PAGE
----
There was no super fence to keep out gatecrashers. In fact, when a group of hippies walked all the way to the farm from London thinking it was a free festival, the crowd chipped in for their entry fees. Advertising for the event was minimal, and info was spread by word-of-mouth. Attendance was far lower than the 3000 people expected, and Eavis didn’t break even, let alone earn enough to clear his overdraft. “It hasn’t been a disaster,” he told the BBC afterwards. “But it hasn’t been as good as I hoped.”

ABBA Voyage Concert Review (Paul Sinclair, Super Deluxe Edition, May 2022) 

Even at the height of their late-’70s/early-’80s fame, the Swedish pop phenomenon ABBA played relatively few live shows. As other nostalgia acts reunited in recent years, ABBA resisted the lure of a hefty comeback-tour paycheck; as music writer Paul Sinclair puts it, “45 years from their heyday, all four members are in their seventies and have concluded that no one wants, or needs, to see ‘old ABBA’ on stage, least of all them!” 

But was there a way to get “young ABBA” back? Sinclair describes the journey that led to ABBA Voyage, a London show starring the “ABBAtars,” 3D virtual images that perform alongside a live band. Why would anyone want to sit through an entire concert’s worth of holograms, I wondered? Then I read Sinclair’s review of the opening-night performance. Like me, Sinclair went in full of doubts, which were quickly swept away by a wave of ABBA-licious magic. 

ABBA Voyage is like some kind of wonderland. For 90 minutes you believe the unbelievable. I was concerned that I might have to work hard to enjoy the evening, but actually the suspension of disbelief is easy. Why? Because ABBA in their primes are standing right in front of you. Your brain might be trying to tell you it’s not real, but your heart, your databank of emotions – love, joy, regret, sadness – are tripping on overload. . . .

It seems inconceivable – and ultimately become irrelevant – that we are witnessing images on a 65-million-pixel flat screen. I’m still not sure I believe it. When the show starts, the lighting in the 3000-seat arena drops very low –but not so low that you can’t see the other people you are sitting amongst. This sense of a communal experience – laughing, singing, and crying and dancing to ABBA with other people – was very important to producer Svana Gisla, and I can understand why. Total darkness is too isolating. It’s these kinds of details that make all the difference.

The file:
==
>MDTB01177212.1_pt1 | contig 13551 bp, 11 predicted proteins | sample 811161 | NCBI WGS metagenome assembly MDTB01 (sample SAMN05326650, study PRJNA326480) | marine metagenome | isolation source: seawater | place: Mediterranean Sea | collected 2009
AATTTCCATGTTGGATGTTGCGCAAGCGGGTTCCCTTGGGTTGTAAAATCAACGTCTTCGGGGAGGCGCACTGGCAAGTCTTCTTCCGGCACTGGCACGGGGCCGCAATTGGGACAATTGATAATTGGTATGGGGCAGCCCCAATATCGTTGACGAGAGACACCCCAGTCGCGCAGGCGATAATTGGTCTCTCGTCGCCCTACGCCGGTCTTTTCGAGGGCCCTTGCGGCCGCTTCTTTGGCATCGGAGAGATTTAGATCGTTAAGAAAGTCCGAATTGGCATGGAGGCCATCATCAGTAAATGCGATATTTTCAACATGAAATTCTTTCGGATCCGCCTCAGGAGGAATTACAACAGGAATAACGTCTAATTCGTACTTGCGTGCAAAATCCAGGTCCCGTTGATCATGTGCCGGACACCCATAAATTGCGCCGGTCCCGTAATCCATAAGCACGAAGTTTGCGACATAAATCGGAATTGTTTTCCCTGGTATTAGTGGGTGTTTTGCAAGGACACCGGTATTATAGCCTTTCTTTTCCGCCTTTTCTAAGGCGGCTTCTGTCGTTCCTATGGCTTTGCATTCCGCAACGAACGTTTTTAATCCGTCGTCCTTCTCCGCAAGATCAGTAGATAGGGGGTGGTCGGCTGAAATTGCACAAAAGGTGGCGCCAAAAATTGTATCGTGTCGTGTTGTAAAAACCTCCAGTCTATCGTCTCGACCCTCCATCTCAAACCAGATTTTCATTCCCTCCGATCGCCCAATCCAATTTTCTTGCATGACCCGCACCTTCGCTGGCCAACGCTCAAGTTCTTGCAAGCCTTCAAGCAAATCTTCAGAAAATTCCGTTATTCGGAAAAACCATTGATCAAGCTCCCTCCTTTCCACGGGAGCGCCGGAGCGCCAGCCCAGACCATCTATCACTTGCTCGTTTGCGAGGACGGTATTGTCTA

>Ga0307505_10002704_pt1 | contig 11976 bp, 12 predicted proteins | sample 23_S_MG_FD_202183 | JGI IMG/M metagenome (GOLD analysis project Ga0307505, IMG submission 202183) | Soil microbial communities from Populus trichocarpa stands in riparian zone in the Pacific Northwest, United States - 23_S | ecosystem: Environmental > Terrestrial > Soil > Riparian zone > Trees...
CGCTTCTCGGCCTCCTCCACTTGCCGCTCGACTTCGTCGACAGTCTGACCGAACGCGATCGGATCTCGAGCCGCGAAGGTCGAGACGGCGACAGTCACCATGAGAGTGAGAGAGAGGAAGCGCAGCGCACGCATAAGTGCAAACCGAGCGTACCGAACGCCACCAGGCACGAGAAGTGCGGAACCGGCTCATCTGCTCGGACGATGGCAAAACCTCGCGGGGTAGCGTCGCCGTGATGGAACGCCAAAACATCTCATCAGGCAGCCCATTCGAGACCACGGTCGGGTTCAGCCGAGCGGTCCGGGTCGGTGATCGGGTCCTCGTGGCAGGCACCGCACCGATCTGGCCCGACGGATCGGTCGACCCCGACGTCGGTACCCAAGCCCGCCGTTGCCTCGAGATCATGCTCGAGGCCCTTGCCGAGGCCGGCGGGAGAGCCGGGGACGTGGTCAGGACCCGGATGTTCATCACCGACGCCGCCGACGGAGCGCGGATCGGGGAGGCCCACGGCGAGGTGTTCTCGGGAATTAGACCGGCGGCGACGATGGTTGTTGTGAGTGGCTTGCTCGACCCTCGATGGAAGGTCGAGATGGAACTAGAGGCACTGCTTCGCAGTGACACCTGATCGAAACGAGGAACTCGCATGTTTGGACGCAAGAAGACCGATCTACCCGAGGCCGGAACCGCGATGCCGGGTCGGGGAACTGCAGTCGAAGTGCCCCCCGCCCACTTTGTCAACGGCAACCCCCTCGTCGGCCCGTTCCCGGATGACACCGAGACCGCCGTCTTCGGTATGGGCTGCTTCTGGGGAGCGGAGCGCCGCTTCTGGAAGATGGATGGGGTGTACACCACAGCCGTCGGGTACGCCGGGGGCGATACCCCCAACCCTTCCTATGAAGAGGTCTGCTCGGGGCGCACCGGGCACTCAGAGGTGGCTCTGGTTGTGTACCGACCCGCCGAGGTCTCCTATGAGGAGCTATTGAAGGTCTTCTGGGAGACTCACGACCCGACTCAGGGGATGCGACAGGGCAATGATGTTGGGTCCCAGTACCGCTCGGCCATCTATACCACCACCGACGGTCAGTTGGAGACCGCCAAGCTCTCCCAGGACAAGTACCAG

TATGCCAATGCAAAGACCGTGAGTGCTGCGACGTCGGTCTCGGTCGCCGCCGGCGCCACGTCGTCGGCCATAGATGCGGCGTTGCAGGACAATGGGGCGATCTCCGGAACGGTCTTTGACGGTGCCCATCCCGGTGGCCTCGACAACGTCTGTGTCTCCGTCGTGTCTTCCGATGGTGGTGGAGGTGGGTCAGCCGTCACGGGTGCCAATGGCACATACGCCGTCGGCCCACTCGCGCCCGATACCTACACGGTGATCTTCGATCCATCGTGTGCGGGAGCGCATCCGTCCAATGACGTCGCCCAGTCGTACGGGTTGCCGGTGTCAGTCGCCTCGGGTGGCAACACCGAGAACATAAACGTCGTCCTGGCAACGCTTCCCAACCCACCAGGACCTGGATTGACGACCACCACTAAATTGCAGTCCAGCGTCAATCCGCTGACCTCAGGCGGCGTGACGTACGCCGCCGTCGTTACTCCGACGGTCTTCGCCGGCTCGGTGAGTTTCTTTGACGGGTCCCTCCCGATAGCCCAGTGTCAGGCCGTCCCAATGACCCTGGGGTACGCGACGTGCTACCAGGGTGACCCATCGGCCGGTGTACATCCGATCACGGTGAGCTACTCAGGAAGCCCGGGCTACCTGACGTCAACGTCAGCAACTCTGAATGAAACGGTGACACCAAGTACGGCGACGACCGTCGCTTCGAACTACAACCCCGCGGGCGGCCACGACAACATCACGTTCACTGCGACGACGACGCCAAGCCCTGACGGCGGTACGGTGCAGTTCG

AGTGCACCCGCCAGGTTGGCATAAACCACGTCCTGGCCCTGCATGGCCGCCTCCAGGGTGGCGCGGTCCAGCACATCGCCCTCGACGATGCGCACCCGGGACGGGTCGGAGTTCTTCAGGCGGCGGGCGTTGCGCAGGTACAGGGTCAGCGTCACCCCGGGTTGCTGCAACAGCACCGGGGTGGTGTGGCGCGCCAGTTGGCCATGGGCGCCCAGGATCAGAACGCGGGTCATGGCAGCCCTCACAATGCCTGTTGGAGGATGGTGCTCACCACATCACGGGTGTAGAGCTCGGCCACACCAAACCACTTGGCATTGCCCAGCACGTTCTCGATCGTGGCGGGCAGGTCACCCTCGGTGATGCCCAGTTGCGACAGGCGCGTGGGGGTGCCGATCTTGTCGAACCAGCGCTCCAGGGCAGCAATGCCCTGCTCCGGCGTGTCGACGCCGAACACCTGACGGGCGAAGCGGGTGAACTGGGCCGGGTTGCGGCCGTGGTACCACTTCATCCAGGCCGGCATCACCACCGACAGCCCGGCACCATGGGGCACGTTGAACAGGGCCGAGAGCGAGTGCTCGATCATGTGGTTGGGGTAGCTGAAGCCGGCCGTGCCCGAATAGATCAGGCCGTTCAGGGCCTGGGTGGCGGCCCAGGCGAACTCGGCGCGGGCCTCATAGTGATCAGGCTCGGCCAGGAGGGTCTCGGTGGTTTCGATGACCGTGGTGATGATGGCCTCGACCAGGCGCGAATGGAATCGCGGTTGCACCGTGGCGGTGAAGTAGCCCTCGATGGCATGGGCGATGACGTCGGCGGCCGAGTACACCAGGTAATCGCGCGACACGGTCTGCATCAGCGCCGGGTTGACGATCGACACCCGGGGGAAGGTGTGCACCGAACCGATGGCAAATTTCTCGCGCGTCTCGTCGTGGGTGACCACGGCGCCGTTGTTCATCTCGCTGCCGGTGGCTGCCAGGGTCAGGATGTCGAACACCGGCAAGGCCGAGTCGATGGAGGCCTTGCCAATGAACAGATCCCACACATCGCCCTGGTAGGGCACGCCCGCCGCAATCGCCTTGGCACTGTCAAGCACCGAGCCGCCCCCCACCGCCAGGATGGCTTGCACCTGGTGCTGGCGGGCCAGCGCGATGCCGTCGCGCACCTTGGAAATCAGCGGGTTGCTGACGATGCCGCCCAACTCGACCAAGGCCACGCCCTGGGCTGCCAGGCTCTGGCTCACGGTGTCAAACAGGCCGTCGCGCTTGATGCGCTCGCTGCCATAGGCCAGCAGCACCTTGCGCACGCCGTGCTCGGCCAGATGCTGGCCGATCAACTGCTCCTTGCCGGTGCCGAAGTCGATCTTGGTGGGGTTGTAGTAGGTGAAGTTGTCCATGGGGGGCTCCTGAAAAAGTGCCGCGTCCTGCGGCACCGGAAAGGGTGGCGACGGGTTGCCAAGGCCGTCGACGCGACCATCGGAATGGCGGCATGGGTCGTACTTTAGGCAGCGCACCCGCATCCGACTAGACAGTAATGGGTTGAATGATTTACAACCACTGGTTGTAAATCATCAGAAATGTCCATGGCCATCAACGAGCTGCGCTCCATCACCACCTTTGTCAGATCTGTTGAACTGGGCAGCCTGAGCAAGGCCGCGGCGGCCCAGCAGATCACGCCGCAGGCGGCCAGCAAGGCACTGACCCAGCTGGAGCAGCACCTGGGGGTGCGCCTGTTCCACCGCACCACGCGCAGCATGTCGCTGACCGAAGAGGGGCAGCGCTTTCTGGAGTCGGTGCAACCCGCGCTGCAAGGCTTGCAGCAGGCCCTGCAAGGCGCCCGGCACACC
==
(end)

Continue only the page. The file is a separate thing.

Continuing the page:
Survivors of Concert Violence Speak Out (Quinn Moreland, Pitchfork, March 2018)

Any time large numbers of people come together in a confined space, there’s a chance of things going wrong. When the Rolling Stones decided to play a show at the Altamont Speedway in California and hired the Hell’s Angels motorcycle gang as security, it led to one of the first, most notorious concert disasters: a fan was stabbed to death while trying to rush the stage. 

Sadly, the death toll has risen significantly since then. For this piece, Moreland interviewed the survivors of four different tragedies: the Eagles of Death Metal concert at the Bataclan theater in Paris; the suicide bombing at an Ariana Grande concert in Manchester, England; the Pulse nightclub shooting in Orlando, Florida; and the shooting at the Route 91 country-music festival in Las Vegas. In their own words, these witnesses describe how the experience affected the way they process large, public events. Some always look for an exit route when they go to a new venue; others check how much security is evident. 

What’s striking is how many of those people still go to concerts. Before reading these accounts, I assumed that anyone who’d experienced such traumatic violence would stay away from crowded events entirely. A few have, of course, but I was touched and inspired by the stories of those who’ve refused to give up on live music. For Steve Munoz, a survivor of the Las Vegas shooting, going to concerts has even become a form of healing. 

Before that weekend, I’d never been to a music festival before, but I’m definitely more obsessed with going to concerts now. Listening to country music was a big part of it. I have all kinds of tastes when it comes to music, but ever since Route 91, I’ve only really listened to country. I felt like if I did not listen to music, I was giving that guy control because I would be associating all the evil that had happened with the music of that night. We all heal and deal with things differently, but for me, the music was what helped me get past the darkness of that night.

Elizabeth Blackwell is the author of While Beauty Slept, On a Cold Dark Sea, and Red Mistress. She lives outside Chicago with her family and stacks of books she is absolutely, positively going to read one day. 

Editor: Carolyn Wells
Copyeditor: Cheri Lucas Rowlands